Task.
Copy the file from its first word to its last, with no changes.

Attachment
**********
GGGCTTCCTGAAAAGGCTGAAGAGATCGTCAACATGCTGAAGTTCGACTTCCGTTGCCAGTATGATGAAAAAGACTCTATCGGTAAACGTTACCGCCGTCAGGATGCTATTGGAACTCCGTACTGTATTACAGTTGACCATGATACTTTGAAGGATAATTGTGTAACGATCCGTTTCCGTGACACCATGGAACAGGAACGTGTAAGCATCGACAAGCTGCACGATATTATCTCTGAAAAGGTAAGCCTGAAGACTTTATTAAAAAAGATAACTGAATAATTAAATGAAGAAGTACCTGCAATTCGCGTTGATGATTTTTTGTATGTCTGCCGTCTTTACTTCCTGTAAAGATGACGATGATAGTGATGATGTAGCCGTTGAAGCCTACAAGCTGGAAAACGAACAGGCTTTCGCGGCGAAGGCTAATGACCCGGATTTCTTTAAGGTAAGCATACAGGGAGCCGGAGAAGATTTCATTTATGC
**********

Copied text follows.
GGGCTTCCTGAAAAGGCTGAAGAGATCGTCAACATGCTGAAGTTCGACTTCCGTTGCCAGTATGATGAAAAAGACTCTATCGGTAAACGTTACCGCCGTCAGGATGCTATTGGAACTCCGTACTGTATTACAGTTGACCATGATACTTTGAAGGATAATTGTGTAACGATCCGTTTCCGTGACACCATGGAACAGGAACGTGTAAGCATCGACAAGCTGCACGATATTATCTCTGAAAAGGTAAGCCTGAAGACTTTATTAAAAAAGATAACTGAATAATTAAATGAAGAAGTACCTGCAATTCGCGTTGATGATTTTTTGTATGTCTGCCGTCTTTACTTCCTGTAAAGATGACGATGATAGTGATGATGTAGCCGTTGAAGCCTACAAGCTGGAAAACGAACAGGCTTTCGCGGCGAAGGCTAATGACCCGGATTTCTTTAAGGTAAGCATACAGGGAGCCGGAGAAGATTTCATTTATGC